In October 2015, a political party calling itself “Law and Justice” (PiS, Prawo i Sprawiedliwość) won a razor-thin majority in the Polish parliament. It has since begun to dismantle institutions of liberal democracy that its leader Jarosław Kaczyński considers beholden to the “winners” of 1989. Opponents contend that PiS has launched an attack on the rule of law itself – especially in its effort to eviscerate Poland’s Constitutional Tribunal. The government’s supporters, meanwhile, argue that PiS is correcting the injustices of a rigged political transition.
PiS has seized on Viktor Orbán’s ideal of illiberal democracy, arguing that individual rights should count for less in an era when the rights of the nation are threatened. The refugee crisis has helped to define the political vocabulary of Eastern European nationalism. Rather than victims of oppression, refugees have been presented as a menace. When PiS leader Jarosław Kaczyński warned in the fall against accepting Syrian migrants, his rationale was that they carry “all sorts of parasites and protozoa (…) long unseen in Europe.” After the attacks in Brussels, the Polish prime minister’s spokesman bluntly stated that the government would be turning away migrants because it “can’t allow for events in Western Europe to happen in Poland.”
PiS has vocal opponents, and a movement called the Committee for the Defense of Democracy has organized regular mass rallies in defense of the rule of law. But PiS’s politicians have undoubtedly struck a chord – like Orbán before them – by framing Islamism and the refugee crisis as symptomatic ills of the European project.
In global terms, the critique of European integration as value-blind materialism is nothing new. In his famous 1989 “End of History?” essay, Francis Fukuyama lamented the “flabby, prosperous, self-satisfied, inward-looking, weak-willed” political culture of Western Europe.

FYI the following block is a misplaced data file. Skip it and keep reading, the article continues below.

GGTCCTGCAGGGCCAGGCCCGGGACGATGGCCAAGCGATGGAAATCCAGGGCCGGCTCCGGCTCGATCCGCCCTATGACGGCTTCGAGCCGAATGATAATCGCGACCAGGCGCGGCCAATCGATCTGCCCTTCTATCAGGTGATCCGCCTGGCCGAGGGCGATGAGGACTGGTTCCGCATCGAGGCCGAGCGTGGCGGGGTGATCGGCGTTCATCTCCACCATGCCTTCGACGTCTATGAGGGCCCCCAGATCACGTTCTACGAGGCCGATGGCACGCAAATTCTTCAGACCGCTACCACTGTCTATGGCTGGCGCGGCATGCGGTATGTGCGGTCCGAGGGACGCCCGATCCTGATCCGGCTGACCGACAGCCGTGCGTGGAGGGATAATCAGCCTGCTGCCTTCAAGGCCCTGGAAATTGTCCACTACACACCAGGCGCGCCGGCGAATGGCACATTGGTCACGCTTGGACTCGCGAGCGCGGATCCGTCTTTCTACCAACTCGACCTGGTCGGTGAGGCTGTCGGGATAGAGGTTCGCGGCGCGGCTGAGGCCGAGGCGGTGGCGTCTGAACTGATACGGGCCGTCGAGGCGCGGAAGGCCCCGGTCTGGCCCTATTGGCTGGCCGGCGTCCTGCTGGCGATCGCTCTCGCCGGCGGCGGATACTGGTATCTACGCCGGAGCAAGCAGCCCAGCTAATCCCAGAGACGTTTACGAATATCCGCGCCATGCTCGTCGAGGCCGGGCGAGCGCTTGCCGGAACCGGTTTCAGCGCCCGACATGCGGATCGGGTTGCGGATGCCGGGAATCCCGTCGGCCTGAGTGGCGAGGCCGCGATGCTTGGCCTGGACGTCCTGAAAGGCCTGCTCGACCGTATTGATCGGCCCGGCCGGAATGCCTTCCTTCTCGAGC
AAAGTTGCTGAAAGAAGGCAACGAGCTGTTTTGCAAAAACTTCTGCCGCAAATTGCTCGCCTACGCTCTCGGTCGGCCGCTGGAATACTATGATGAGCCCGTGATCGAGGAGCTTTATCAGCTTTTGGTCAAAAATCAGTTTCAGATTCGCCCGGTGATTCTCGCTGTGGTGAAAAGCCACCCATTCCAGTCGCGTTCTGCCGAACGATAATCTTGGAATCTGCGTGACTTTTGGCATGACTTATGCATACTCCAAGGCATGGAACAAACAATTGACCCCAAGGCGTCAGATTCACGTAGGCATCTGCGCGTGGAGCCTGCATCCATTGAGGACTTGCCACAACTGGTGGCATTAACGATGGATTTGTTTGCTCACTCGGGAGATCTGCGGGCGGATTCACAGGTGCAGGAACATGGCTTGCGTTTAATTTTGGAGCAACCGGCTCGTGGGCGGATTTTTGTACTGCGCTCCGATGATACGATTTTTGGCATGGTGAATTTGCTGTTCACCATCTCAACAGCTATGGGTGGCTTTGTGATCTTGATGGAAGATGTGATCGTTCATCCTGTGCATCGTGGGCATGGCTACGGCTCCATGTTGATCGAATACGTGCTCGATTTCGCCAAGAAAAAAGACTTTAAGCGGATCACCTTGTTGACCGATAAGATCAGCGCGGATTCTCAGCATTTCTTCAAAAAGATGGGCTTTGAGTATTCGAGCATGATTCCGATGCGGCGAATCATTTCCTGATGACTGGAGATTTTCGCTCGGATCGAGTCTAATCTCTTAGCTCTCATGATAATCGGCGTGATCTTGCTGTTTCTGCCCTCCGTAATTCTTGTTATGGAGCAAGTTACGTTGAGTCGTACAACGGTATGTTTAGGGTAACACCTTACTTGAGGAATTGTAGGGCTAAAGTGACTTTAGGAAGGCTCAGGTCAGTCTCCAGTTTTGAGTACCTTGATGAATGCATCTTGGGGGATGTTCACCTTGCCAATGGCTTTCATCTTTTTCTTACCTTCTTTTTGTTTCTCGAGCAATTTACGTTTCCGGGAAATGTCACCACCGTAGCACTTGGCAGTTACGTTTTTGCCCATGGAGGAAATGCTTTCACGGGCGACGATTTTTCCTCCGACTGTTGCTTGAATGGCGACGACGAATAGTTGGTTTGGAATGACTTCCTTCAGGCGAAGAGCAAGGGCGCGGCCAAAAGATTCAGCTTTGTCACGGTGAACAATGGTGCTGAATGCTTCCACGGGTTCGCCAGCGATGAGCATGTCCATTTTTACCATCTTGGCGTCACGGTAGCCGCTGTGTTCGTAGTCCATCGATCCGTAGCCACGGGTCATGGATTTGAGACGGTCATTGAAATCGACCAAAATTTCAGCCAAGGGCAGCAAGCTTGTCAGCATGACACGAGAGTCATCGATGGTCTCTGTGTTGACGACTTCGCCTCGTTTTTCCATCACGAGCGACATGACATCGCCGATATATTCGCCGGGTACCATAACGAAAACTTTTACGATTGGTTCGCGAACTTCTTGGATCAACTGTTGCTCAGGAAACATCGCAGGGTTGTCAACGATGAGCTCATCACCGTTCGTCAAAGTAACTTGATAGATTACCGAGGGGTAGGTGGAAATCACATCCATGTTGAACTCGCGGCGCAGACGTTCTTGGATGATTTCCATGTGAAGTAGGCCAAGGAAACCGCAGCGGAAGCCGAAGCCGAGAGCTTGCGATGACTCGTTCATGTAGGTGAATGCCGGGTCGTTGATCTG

But in the hands of today’s Eastern European populists, impugning Western Europe has simply become good politics. For a quarter-century, one-time leaders of Poland’s Solidarity movement have gambled that the EU will guarantee liberal democracy in their region, securing the legacy of their fight against Communism. For them, the EU was the next best thing to Immanuel Kant’s vision of “perpetual peace,” the first step toward a global commons of free speech and pluralism.
Today, however, it is their nationalist, Euro-skeptical opponents who write the history, blaming the EU for Eastern Europe’s misfortunes. Their answer is to wall themselves off from the rest of Europe – in effect, reintroducing the proverbial divide between “old Europe” and “new Europe.” Given that European integration began as a project of free trade and free movement of peoples, this is a perverse turn. Poland has been welcoming migrants from the Russian Federation for over 20 years, yet Germany’s demand that Poland share in the EU refugee burden has fueled new extreme nationalism.
As the EU sinks deeper into the refugee crisis, it also fails to confront the rising tide of nationalism in Eastern Europe. So far, Islamism remains a largely hypothetical problem for Eastern Europe. In Hungary and Poland, in fact, one hears talk increasingly reminiscent of inter-war Germany, about the decadence of Western European democracy, or the hygiene and backwardness of migrant populations. When EU leaders like Merkel talk about quotas or fines for Eastern European member states, they only make matters worse. The only hope in the face of extreme nationalism and Islamism alike is a serious reckoning with the stakes of liberal democracy and national sovereignty in Europe. The United States must play a role here, too.
In the 1980s, Poland’s gift to the world was the word “solidarity,” which embodied a basic, shared human impulse toward freedom in the face of autocracy. As things stand now in Eastern Europe, this word risks becoming an irrelevance, if not a cruel joke.